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UPDATED: Several Parking Meter Pay Boxes Stolen

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A Chicago parking pay and display box (Credit: CBS)

A Chicago parking pay and display box (Credit: CBS)

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UPDATED October 12, 2010 5:39 p.m

CHICAGO (CBS/WBBM) - It’s one thing for motorists to vandalize Chicago parking meters to vent their anger over the steep schedule of rate hikes tied to the 75-year, $1.15 billion deal that privatized the city’s 36,000 meters. It’s quite another to abscond with the entire pay-and-display box.

LISTEN: Newsradio 780’s Bernie Tafoya Reports

The Chicago Police Department is investigating a rash of recent thefts of the 200-pound pay-and-display boxes installed across the city to replace individual meters and make it unnecessary for motorists to stuff their pockets with quarters.

“There have been approximately 20 [boxes] taken, of which four have been recovered,” said Police Department spokesman Roderick Drew in an e-mail. All of the thefts have happened since Sept. 17.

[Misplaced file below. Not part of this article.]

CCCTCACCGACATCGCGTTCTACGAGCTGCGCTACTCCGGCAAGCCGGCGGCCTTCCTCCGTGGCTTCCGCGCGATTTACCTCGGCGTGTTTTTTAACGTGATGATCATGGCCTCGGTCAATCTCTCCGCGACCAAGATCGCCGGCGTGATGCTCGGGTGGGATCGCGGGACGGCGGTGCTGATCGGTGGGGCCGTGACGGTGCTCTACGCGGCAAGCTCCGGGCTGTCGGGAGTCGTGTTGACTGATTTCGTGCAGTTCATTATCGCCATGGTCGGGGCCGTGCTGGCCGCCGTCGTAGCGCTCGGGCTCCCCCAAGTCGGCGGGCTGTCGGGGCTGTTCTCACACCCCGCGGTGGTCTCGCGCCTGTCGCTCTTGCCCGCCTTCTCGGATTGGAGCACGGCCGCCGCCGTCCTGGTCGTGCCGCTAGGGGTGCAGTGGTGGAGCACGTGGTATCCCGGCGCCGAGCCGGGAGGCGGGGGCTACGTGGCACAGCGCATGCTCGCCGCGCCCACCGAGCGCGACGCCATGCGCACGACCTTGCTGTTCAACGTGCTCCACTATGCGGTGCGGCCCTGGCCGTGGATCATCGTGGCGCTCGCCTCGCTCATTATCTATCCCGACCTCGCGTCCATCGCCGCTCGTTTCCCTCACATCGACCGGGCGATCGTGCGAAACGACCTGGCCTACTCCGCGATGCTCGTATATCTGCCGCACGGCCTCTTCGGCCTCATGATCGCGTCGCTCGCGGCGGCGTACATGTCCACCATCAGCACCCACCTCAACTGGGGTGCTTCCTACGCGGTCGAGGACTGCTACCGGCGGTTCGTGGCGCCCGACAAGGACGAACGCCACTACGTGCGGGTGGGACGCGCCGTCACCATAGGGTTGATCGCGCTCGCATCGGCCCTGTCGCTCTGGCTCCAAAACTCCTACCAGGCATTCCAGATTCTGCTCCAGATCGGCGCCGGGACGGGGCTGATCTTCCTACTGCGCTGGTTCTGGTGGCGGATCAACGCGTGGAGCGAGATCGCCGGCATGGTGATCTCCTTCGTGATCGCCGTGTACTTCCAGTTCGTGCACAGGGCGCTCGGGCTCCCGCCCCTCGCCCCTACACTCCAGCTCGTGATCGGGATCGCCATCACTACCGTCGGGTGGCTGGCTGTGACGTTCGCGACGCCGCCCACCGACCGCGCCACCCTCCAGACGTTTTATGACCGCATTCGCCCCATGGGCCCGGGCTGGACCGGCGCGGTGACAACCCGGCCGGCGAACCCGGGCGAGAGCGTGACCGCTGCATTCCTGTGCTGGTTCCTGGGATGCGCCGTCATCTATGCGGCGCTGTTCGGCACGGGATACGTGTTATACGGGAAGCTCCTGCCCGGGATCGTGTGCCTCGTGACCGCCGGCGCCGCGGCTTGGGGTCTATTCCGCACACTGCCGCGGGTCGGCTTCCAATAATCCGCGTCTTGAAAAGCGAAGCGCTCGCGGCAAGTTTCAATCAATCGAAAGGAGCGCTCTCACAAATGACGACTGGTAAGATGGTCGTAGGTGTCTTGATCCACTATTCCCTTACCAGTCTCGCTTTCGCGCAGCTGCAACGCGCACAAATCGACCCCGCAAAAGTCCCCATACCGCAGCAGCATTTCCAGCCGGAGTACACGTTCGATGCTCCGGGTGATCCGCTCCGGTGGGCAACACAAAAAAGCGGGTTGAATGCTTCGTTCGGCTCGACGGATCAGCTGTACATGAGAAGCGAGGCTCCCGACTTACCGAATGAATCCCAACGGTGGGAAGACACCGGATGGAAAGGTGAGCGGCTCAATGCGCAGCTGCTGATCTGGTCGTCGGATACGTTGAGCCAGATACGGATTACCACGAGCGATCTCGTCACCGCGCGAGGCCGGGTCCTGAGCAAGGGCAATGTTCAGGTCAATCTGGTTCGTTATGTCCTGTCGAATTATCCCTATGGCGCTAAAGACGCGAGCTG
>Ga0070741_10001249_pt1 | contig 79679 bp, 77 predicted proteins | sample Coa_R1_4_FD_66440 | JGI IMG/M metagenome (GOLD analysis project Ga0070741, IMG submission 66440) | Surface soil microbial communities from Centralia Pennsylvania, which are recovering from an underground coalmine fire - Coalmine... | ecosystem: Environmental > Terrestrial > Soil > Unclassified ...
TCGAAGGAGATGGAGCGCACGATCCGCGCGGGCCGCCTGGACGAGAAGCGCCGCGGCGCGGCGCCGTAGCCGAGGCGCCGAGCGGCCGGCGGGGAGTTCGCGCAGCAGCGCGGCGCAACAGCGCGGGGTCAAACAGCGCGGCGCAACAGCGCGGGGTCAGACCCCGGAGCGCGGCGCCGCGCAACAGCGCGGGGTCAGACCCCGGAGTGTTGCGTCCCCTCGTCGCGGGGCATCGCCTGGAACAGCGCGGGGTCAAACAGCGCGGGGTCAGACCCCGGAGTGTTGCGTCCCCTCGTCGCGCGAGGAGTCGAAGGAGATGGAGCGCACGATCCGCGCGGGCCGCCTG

“The thefts have occurred citywide, with nearly half in the Area 5. Area 5 detectives have been working with LAZ Parking [the private parking meter operator] to address this issue. Residents who witness vandalism or suspicious behavior should call police immediately. It is not known how much may have been taken from the stolen pay boxes.”

Police Area 5, or the Grand Central Area, includes the Northwest Side and parts of the West Side.

“When I went over to put my money in the box, there was no box. The whole thing was gone. The base was gone. All you saw was concrete,” said Wylie Rogers.

The meter box has since been replaced, but residents are still impressed that thieves even took the bolts.

“That’s pretty heavy. It’s almost unbelievable that it was taken. Somebody must have come with a van. It must have been more than one person,” said Elida Cruz.

Those who routinely use their credit card are concerned about security.

“We have no knowledge of how it’s being used, or if we’re at risk for our accounts to be taken advantage of and monies taken,” said Beverly Rogers.